UN rights experts denounce Israel’s growing constraints on human rights defenders

PRESS RELEASE
Office of the High Commissioner, UN Human Rights Council

Israeli forces shower protesters in Shuhada Street with teargas and stun grenades

Israeli forces shower protesters in Shuhada Street with teargas and stun grenades

GENEVA (3 March 2017) – Two United Nations Independent Experts are calling on the Israeli Government to fully respect the fundamental rights and freedoms of human rights defenders and organizations in the Occupied Palestinian Territory.

The UN Special Rapporteur on the situation of human rights in the Palestinian territories occupied since 1967, Michael Lynk, and the UN Special Rapporteur on human rights defenders, Michel Forst, say human rights defenders in the region have been facing escalating restrictions by Israel on their activities.

“We are deeply concerned by the latest constraints on the invaluable work being done by human rights activists – Palestinian, Israeli and international – who investigate, research, advocate and peacefully mobilize with respect to human rights concerns in the Occupied Palestinian Territory,” they said.

“Israel has an obligation under international law to protect human rights defenders and promote their work,” said the two Special Rapporteurs. “The activities of such people are crucial to ensuring meaningful protection of those individuals and communities whose fundamental rights are threatened. However, it appears that Israel’s latest actions are instead targeting these activists and undermining their efforts to defend others.”

The Special Rapporteurs were concerned about three developments in recent days; firstly, the dispersal of a protest on 24 February by the Israeli military using tear gas, sound bombs and rubber bullets; the peaceful protest, organized annually by a number of human rights organizations, brings together Palestinians and Israelis. The demonstrators call for the re-opening of Shuhada Street, the former commercial center of Hebron, which has been closed to Palestinians since an Israeli settler carried out a shooting at the Ibrahimi Mosque in 1994, killing 29 Palestinian worshippers.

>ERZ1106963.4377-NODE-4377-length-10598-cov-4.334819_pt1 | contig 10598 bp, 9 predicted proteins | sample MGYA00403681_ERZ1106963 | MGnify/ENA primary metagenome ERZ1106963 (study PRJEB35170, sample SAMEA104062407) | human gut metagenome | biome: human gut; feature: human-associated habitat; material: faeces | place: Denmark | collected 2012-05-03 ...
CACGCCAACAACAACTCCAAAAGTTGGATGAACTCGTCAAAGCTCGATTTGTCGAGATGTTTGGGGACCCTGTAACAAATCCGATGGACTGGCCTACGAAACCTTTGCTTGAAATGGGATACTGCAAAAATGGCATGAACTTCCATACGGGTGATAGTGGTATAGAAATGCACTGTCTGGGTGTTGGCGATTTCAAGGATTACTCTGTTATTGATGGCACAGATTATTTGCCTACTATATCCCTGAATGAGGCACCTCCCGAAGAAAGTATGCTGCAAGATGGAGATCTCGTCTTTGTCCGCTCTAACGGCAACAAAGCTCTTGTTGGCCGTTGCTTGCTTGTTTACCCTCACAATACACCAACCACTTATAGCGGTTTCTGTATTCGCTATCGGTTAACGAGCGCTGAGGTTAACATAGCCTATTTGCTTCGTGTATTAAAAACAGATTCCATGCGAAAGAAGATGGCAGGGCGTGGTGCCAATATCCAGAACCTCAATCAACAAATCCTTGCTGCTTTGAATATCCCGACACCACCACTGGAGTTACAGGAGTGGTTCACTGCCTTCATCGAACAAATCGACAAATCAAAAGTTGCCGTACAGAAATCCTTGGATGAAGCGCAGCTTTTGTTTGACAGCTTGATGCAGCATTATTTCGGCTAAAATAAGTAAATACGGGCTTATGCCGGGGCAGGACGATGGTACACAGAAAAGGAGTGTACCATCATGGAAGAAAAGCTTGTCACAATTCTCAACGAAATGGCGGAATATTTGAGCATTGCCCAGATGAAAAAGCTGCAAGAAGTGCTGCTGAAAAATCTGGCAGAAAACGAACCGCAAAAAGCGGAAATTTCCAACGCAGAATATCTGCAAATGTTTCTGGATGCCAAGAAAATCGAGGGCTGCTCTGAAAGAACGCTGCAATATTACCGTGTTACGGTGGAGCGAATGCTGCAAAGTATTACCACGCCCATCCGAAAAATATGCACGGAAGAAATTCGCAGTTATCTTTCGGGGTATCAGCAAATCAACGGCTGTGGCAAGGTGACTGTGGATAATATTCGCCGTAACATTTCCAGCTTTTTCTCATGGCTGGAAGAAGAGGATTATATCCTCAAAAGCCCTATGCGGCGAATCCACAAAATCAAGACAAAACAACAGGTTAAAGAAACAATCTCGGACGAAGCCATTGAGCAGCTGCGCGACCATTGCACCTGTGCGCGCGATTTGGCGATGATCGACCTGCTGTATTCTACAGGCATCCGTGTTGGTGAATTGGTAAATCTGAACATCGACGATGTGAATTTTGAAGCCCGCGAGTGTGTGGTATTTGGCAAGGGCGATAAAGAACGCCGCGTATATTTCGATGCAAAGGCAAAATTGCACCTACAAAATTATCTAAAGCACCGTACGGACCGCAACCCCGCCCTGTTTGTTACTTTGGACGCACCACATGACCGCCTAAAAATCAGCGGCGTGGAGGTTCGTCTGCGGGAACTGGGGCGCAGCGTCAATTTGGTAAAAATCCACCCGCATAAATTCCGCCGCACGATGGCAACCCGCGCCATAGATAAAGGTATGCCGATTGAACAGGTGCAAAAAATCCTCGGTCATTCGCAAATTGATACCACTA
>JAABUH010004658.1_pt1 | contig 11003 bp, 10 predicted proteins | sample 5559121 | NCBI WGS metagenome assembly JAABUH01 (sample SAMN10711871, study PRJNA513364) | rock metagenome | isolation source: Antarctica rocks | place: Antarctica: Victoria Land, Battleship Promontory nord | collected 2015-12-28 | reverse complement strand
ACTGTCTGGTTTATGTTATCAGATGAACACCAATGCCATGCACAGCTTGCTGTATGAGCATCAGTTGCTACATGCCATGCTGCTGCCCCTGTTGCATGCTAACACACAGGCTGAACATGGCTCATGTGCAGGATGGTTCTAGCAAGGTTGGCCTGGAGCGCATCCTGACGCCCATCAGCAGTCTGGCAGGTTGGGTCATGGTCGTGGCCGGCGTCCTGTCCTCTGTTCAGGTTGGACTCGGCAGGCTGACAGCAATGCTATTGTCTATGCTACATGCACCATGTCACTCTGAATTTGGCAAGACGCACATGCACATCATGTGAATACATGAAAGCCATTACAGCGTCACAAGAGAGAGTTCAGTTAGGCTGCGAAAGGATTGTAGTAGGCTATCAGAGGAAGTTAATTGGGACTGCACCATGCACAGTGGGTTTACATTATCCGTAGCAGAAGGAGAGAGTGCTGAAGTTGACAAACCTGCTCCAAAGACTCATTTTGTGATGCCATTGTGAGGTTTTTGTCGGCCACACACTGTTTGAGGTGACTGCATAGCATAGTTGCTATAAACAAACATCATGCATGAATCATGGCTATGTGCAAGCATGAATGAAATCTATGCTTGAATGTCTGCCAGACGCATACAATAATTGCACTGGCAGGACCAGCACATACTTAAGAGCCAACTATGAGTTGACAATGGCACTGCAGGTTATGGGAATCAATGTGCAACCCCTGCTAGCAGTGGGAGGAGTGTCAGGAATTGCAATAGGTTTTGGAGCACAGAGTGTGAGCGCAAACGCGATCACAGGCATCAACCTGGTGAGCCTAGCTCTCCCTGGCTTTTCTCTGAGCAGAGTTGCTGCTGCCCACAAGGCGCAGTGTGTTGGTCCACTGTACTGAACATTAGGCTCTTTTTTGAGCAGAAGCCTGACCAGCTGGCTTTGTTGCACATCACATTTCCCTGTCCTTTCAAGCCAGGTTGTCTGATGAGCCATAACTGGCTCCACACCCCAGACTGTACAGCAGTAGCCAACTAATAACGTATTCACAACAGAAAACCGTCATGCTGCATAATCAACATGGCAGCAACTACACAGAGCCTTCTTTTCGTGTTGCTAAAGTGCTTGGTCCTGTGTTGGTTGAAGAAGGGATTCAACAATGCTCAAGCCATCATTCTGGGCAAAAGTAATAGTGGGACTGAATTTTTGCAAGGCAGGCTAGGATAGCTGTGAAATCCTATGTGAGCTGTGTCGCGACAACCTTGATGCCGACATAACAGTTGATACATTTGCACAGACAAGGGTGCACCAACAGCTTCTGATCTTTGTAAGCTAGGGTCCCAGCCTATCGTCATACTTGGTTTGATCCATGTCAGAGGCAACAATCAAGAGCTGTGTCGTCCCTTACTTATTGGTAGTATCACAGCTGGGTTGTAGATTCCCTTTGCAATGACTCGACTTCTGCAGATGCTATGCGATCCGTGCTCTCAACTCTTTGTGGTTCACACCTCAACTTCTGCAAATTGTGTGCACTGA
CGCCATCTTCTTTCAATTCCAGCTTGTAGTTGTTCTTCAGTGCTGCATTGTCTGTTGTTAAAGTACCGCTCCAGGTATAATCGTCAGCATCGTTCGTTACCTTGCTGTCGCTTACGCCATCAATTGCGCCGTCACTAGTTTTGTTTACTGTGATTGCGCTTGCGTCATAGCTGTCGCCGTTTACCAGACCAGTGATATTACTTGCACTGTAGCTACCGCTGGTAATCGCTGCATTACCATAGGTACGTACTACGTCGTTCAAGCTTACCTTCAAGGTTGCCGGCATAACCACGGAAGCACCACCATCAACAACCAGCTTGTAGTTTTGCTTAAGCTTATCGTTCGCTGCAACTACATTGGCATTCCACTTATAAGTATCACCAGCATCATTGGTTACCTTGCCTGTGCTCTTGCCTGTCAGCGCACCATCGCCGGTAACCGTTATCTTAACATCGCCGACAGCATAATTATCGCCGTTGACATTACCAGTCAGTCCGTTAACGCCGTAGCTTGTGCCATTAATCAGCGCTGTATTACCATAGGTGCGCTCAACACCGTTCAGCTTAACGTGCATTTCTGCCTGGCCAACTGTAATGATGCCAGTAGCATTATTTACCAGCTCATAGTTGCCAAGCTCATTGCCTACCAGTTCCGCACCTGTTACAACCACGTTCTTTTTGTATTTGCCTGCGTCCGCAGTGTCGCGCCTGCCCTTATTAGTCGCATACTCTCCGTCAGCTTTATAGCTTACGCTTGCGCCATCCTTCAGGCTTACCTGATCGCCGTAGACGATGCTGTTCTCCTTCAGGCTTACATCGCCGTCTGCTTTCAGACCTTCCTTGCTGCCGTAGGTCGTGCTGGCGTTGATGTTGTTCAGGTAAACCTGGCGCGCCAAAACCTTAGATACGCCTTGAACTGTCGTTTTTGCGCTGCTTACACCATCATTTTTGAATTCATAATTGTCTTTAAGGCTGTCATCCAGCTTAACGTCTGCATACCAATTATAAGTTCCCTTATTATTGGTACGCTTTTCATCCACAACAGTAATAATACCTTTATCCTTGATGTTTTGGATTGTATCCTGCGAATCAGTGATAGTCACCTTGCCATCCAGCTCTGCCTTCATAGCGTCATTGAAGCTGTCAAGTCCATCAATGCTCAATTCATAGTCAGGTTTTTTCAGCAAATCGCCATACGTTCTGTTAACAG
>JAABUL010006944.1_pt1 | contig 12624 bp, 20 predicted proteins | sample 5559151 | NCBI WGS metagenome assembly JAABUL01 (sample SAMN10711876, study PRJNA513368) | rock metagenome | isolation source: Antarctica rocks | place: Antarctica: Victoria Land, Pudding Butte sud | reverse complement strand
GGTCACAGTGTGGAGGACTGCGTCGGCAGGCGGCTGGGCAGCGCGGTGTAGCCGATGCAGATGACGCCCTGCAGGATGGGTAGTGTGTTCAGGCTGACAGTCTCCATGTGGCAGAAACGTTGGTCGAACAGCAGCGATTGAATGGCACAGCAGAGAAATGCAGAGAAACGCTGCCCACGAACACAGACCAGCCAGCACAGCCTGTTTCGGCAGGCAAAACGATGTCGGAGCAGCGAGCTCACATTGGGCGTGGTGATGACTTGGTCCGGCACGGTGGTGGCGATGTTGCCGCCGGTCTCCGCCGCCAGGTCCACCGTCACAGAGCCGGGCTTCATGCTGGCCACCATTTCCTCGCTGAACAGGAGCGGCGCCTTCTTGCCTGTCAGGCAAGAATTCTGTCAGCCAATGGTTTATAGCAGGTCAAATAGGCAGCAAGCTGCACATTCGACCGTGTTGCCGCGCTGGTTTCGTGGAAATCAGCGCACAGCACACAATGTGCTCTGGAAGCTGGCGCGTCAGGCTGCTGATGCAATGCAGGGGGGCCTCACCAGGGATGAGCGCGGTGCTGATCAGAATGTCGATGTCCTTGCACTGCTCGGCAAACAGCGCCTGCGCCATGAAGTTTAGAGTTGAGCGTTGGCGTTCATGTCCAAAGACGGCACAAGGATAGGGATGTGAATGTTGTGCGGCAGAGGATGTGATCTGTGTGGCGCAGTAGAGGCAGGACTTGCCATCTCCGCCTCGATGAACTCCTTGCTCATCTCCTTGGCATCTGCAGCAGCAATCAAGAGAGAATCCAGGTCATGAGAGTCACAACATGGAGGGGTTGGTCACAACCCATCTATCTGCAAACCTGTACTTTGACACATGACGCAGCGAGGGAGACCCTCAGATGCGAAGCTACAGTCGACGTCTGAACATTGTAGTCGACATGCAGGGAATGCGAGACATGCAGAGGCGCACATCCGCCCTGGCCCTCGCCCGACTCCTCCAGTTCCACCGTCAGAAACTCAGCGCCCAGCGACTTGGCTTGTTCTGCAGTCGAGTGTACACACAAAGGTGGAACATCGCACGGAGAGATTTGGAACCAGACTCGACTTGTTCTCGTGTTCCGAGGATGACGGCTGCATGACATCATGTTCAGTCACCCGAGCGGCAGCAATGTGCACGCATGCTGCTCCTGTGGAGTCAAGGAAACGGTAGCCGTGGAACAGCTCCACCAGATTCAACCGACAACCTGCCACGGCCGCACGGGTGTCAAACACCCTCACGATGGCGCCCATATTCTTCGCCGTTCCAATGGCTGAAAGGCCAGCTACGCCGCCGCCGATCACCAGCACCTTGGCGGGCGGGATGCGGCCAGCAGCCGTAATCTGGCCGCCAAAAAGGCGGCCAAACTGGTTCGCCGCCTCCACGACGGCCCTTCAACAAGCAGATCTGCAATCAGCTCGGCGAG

The Rapporteurs also expressed concern about a bill introduced in the Israeli Knesset which, if passed, would require all Israeli non-governmental organizations receiving more than half of their funding from foreign public sources to pay fees associated with requests filed under the country’s Freedom of Information Act. The bill, which would primarily affect human rights organizations, is the latest legislation debated or enacted by the Knesset that specifically targets Israeli human rights defenders and is designed to obstruct advocacy and activism.

A new law passed in July 2016 requires organizations that receive more than half of their funding from foreign public sources, a large majority of which are human rights groups, to indicate this on all publications. The Rapporteurs noted that this has a chilling effect on human rights work and skews public perception of human rights organizations.

Lastly, the Rapporteurs criticized the Israeli Government’s decision to deny a work visa application submitted by one of the investigators of Human Rights Watch, an organization which has worked in Israel for almost three decades.

“We urge the Israeli Government to fully respect the fundamental rights and freedoms of human rights defenders and organizations,” the Special Rapporteurs said. “In particular, we call upon the Government to respect and permit peaceful assembly, to withdraw and rescind all restrictive legislation that targets human rights defenders, and to allow international rights organizations such as Human Rights Watch to freely operate in Israel and OPT.”

The Special Rapporteurs will continue to monitor the human rights situation in the OPT, and they reiterate their respective requests to visit at the earliest opportunity.